The structure of employment across the economy shows a slow but regular decline in the primary sector. From 2006 to 2016, the proportion of people working in the agricultural sector declined by ten percentage points, compensated for by job increases in hospitality and commercial services (+3.3 percentage points), in construction (+2.2 percentage points) and in other services, including financial services, real estate and community and personal services (+3.6 percentage points) (Figure 3.12). Manufacturing employment has stayed, in relative terms, around a modest 10% of total employment. Changes have been more rapid in rural areas. If 90% of those working in the primary sector live in rural areas, the reverse is not true for the secondary and tertiary sectors. One-third of the jobs in the secondary sector are now located in rural areas, highlighting the growing importance of the agro-business industry in the country. Even if the number of people working in the secondary sector remains higher in urban areas, it increased significantly in rural areas between 2003 and 2015 (+ 71%).

Figure 3.12. The employment structure evolves slowly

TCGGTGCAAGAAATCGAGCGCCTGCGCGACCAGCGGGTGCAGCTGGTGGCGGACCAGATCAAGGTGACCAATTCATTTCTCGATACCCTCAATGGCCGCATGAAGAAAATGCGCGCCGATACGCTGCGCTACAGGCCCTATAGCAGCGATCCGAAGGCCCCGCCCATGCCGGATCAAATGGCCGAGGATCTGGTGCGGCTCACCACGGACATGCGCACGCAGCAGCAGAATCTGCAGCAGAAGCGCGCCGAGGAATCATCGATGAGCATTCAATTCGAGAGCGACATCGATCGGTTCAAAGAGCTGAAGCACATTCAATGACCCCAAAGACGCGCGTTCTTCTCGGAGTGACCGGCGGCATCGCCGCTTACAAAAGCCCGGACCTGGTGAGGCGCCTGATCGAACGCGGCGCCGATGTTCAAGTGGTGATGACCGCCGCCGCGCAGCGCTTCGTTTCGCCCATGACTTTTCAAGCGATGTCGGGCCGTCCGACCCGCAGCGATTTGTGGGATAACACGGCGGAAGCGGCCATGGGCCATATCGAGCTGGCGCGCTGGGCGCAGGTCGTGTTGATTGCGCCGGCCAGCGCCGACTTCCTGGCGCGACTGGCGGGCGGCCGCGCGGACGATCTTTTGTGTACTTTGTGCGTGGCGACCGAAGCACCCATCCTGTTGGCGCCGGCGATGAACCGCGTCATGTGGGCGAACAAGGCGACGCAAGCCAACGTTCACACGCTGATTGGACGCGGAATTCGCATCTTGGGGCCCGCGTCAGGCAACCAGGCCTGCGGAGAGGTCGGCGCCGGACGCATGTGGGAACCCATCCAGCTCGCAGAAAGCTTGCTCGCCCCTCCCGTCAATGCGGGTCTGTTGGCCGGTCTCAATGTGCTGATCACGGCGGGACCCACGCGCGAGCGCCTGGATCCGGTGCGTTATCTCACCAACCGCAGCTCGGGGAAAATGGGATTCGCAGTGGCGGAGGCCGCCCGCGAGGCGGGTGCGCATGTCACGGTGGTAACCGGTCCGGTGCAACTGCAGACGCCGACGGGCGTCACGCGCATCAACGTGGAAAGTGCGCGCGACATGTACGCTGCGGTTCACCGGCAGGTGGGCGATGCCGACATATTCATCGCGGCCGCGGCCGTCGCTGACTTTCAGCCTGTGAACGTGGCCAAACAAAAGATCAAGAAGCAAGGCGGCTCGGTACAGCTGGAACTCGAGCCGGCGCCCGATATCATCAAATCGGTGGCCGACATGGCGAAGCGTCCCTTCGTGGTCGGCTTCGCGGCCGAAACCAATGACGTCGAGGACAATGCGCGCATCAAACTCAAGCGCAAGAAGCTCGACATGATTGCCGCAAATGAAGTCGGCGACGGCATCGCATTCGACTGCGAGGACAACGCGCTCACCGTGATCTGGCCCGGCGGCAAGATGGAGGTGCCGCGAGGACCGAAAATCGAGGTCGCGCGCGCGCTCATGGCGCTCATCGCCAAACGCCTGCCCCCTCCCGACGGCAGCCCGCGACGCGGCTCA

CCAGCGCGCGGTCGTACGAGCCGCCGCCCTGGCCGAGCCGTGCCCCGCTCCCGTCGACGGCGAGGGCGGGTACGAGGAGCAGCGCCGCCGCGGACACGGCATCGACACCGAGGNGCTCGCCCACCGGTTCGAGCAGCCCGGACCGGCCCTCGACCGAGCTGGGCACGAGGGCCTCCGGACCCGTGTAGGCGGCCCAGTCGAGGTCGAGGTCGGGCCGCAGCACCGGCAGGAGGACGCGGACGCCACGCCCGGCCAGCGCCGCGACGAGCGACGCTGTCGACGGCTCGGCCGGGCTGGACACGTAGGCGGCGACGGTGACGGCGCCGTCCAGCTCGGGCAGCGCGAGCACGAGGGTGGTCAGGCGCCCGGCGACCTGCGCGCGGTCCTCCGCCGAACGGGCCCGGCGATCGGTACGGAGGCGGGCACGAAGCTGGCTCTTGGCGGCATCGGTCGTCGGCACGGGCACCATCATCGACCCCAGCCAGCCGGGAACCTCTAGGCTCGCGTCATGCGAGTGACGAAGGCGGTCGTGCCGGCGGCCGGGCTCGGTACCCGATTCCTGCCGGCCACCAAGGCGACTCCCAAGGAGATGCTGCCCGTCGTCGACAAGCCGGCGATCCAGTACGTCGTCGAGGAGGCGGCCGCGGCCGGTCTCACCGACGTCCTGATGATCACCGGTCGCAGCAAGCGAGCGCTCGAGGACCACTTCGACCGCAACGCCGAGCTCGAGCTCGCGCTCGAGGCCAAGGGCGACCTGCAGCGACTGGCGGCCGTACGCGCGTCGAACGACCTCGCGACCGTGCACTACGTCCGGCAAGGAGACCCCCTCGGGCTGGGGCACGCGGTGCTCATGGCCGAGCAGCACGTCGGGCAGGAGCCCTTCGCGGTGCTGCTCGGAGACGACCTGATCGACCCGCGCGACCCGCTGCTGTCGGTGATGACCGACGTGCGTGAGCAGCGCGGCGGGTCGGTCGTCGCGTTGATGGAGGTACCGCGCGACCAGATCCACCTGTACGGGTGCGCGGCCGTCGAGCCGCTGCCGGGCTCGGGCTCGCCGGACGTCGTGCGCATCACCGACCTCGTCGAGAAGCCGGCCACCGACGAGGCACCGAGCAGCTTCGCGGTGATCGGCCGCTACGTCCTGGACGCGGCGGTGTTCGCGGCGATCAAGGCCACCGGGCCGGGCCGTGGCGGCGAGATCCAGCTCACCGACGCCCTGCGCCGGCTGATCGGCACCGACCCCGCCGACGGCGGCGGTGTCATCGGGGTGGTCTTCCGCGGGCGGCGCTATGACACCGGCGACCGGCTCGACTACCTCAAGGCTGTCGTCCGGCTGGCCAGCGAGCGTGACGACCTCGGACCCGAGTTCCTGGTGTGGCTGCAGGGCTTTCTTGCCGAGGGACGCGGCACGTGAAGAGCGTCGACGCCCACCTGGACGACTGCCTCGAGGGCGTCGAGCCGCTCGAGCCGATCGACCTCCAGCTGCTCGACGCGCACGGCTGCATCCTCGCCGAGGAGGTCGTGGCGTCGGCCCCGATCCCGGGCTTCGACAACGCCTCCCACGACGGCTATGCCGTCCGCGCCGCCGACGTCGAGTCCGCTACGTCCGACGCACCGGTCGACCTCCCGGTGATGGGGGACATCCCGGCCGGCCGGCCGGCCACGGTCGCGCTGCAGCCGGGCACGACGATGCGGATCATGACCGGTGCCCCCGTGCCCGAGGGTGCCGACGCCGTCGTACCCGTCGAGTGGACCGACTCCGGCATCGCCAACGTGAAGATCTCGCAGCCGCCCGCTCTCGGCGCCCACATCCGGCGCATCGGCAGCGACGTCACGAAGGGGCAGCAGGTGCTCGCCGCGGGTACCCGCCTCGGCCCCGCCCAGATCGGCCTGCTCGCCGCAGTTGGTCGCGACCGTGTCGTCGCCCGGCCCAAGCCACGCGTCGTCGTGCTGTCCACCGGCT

Note: The category “other services” includes electricity, gas and water provision, transport, storage and communications; finance, insurance and real estate; and communal, social and personal services (excluding domestic service).

Source: Calculations based on the Encuesta Permanente de Hogares (years 2003 to 2016) (DGEEC, 2017b).


Job quality remains a major issue

Job quality remains an issue for many workers. Despite some changes in the employment structure over the last decade, domestic workers, unpaid family workers and own-account workers account for 46% of employment and almost two thirds of jobs in rural areas.

Salaried work has increased

The past few years have seen a slow but regular increase in salaried work. In 2014, almost half the working population were salaried (Figure 3.13). The increases in both public sector (by 40% over the 2010-15 period) and private sector jobs have contributed to this trend. Between 2002 and 2013, more than 1 million salaried jobs were created in the country, two-thirds of them in the private sector. This regular increase in salaried work concerns all the country. In urban areas, this increase is led by the growing number of jobs in the tertiary sector (+865 000 between 2002 and 2015). In rural areas, the increase in salaried work can be partially explained by the formalisation of work in the secondary sector.

Figure 3.13. Structure of employment, by status

Note: Data do not include the departments of Boquerón and Alto Paraguay.

Source: Encuesta Permanente de Hogares 2005 and 2015 (DGEEC, 2017b).